Mkhonto Wesizwe Military Veterans have blocked several highways in and out of Durban including the N3 both carriageways from early Friday morning. The MK veterans are protesting against what they are calling ANC’s betrayal over their welfare since the dawn of democracy.
The military veterans blockaded road on the Warwick Triangle – the main transport hub for Durban residents – they marched on the busy King Dinizulu (Berea) Road and disrupted early morning traffic.
Police, however, removed the group from the roads and opened it up to traffic, Durban Metro Police spokesman, Superintendent Parboo Sewpersad said.
He said that the military veterans had broken off into small groups and were protesting mainly in the city centre.
“Police are monitoring them. After removing them from the roads early this morning, they are gathering in the CBD and intend to march to the ANC provincial offices in Commercial Road,” Sewpersad said.
Earlier this week, several voice notes circulated on social media purportedly from members of MK who threatened protests around the province.
KwaZulu-Natal police said deployments were in place to deal with such protests and will be beefed up along the identified routes and locations.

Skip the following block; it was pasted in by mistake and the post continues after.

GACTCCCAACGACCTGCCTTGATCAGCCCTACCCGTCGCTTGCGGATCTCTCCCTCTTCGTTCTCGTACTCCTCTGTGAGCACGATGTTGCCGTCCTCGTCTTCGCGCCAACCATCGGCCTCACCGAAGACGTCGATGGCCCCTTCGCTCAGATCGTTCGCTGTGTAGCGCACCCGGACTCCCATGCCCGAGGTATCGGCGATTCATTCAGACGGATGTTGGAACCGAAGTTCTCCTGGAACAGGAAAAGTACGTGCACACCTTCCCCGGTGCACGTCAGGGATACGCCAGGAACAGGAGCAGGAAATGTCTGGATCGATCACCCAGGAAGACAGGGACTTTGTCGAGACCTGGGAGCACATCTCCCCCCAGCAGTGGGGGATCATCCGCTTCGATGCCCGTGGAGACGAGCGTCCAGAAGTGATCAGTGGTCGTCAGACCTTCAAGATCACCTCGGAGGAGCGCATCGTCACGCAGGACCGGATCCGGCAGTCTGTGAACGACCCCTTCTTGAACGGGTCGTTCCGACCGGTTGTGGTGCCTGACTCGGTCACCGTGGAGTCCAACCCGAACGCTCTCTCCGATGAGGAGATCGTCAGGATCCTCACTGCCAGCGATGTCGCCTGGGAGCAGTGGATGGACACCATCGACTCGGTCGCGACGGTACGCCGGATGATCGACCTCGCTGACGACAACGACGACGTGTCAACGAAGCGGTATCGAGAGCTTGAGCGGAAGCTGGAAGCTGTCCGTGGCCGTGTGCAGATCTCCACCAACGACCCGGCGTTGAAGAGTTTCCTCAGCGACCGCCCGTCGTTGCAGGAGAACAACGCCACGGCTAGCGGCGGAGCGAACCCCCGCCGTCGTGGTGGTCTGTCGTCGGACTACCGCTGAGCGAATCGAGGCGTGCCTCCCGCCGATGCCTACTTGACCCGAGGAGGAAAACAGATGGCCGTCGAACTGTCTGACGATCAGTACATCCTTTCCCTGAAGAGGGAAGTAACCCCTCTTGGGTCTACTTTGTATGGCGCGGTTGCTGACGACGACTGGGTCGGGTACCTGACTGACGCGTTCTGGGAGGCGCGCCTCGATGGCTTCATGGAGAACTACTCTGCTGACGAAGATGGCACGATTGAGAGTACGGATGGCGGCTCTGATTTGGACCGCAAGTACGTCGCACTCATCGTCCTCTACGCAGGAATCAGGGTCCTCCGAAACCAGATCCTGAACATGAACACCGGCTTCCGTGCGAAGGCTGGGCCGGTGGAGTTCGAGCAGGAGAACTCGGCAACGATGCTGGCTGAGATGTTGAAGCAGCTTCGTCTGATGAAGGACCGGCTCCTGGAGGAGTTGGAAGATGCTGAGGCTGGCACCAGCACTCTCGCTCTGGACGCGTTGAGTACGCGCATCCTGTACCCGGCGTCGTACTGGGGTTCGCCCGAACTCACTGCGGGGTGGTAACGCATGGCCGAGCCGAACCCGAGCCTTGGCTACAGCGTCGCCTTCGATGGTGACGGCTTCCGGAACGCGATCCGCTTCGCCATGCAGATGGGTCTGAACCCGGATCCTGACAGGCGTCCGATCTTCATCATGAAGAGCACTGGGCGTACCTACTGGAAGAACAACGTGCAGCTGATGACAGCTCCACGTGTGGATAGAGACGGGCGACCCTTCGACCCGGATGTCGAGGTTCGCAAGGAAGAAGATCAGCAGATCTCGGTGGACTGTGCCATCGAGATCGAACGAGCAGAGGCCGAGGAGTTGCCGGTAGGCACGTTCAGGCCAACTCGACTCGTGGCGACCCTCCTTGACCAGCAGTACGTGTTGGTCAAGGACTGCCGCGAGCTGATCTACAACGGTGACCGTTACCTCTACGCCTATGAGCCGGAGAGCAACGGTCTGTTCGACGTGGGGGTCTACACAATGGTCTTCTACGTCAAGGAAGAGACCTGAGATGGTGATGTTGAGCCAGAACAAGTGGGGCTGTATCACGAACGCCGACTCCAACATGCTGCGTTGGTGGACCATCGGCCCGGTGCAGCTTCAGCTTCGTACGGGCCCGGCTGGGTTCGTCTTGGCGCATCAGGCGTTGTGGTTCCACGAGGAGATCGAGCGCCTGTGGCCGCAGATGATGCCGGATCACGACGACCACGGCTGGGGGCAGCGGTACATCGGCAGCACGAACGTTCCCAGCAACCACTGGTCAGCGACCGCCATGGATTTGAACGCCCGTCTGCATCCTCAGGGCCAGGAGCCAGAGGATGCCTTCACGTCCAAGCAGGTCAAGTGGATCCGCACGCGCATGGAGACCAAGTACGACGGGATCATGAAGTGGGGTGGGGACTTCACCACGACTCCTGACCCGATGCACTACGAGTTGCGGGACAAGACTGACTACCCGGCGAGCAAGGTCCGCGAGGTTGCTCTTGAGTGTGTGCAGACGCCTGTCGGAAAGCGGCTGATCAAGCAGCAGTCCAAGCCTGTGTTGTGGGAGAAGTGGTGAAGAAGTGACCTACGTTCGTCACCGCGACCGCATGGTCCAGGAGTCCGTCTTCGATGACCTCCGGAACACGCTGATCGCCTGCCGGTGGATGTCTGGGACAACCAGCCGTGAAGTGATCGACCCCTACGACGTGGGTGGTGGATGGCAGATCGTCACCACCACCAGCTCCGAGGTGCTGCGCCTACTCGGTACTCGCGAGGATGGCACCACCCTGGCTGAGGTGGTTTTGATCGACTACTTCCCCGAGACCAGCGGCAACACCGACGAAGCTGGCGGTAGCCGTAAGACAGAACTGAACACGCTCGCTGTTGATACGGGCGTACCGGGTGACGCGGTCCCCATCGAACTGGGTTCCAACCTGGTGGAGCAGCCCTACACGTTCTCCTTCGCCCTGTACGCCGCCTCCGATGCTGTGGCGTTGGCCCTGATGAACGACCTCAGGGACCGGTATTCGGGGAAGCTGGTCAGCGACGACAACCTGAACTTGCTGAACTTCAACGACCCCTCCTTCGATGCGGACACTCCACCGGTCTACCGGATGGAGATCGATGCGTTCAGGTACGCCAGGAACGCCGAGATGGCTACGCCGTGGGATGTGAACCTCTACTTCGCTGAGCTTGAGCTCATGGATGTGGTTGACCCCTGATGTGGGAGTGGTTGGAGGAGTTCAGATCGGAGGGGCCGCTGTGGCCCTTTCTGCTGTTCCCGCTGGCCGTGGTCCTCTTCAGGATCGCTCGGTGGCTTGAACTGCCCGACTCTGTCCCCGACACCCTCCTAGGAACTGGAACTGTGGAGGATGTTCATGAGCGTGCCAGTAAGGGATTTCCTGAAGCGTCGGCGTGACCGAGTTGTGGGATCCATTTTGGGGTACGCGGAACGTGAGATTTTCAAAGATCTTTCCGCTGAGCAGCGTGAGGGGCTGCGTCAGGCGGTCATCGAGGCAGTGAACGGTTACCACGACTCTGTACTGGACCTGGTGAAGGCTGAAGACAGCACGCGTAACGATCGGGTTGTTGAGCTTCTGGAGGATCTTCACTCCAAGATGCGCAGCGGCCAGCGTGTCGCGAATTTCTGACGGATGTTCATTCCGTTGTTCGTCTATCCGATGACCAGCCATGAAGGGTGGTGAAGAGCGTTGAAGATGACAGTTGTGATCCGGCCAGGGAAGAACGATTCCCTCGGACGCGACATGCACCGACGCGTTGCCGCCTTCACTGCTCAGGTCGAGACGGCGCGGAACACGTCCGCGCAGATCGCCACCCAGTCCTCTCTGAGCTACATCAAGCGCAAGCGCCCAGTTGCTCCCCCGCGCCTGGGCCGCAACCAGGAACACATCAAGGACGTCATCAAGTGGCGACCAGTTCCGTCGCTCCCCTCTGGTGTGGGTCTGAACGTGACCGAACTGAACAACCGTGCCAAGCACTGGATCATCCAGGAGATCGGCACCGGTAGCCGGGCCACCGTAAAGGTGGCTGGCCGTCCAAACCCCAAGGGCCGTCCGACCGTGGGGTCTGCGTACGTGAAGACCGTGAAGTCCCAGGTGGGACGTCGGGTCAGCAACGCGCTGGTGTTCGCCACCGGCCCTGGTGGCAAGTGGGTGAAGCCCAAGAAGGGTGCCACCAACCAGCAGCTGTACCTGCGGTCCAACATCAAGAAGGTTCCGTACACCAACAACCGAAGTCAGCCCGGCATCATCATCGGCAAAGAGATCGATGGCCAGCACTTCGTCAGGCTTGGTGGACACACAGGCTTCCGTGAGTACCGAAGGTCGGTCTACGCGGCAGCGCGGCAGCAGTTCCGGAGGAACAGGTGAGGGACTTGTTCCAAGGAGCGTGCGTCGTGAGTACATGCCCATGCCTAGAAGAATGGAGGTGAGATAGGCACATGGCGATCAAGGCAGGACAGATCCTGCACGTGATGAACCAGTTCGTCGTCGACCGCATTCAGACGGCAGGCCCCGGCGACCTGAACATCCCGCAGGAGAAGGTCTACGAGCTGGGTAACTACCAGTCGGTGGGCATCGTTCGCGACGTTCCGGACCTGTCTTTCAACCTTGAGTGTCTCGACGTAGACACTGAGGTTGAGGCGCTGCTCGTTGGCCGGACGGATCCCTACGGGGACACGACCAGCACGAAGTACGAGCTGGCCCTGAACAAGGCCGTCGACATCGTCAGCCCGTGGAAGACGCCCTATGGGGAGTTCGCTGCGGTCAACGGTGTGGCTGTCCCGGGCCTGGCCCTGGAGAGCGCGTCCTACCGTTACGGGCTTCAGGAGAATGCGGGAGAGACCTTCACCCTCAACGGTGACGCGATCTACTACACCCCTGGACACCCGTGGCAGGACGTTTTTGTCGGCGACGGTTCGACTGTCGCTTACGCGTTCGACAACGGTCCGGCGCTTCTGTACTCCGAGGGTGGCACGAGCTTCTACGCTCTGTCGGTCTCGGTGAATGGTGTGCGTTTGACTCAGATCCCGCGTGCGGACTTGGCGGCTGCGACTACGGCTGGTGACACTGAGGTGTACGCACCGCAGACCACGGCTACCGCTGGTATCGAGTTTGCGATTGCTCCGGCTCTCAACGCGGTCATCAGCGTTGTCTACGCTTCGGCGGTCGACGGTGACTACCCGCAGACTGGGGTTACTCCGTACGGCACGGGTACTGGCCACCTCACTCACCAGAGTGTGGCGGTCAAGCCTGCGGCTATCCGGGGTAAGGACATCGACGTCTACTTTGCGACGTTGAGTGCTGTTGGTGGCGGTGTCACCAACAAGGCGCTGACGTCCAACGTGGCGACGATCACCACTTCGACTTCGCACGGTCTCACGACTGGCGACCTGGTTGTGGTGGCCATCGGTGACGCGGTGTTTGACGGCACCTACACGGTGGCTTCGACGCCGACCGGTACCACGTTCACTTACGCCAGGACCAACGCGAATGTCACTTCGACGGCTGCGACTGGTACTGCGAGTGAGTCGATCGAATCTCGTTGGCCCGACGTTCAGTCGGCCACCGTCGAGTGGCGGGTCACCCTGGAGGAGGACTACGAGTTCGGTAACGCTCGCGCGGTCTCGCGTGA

“Several SAPS Units will be working jointly with the Durban Metropolitan Police, Road Traffic Inspectorate and other role-players. We will not be negotiating with anybody who blocks our roads and such individuals will be dealt with in terms of the law,” police spokesman, Brigadier Jay Naicker said.
The KwaZulu-Natal Provincial Commissioner, Major General Thulani Gonya has tasked police officers to deal with criminality decisively. “We will be enforcing the laws of this country and anybody found in contravention would be arrested. We will ensure that the disaster management regulations are also complied with in terms of prohibited gatherings as well as numbers in terms of those gatherings that will be permitted,” he said.
Last month members of Mkhonto Wesizwe Military Veterans Association (MKMVA) have threatened to march to Union Buildings to stage a hunger strike until they get the attention of President Cyril Ramaphosa.
The threat of the hunger strike was one of the several resolutions taken during a meeting of the disgruntled members held in KwaMashu, north of Durban on late in August.
The meeting which was attended by about 150 ex-liberation soldiers falling under the umbrella of MKMVA wanted Ramaphosa to establish a commission of inquiry to look at the welfare of all liberation soldiers from all liberation parties.
Speaking to Independent Media in August, the spokesperson of the disgruntled group, Lwazi Mzobe said they feel betrayed and neglected by the government of the ruling party as most of them are struggling to make ends meet.
He said the commission should not only look at their welfare at the present moment but also look at their plight from 1990 when they returned to the country after being away for years.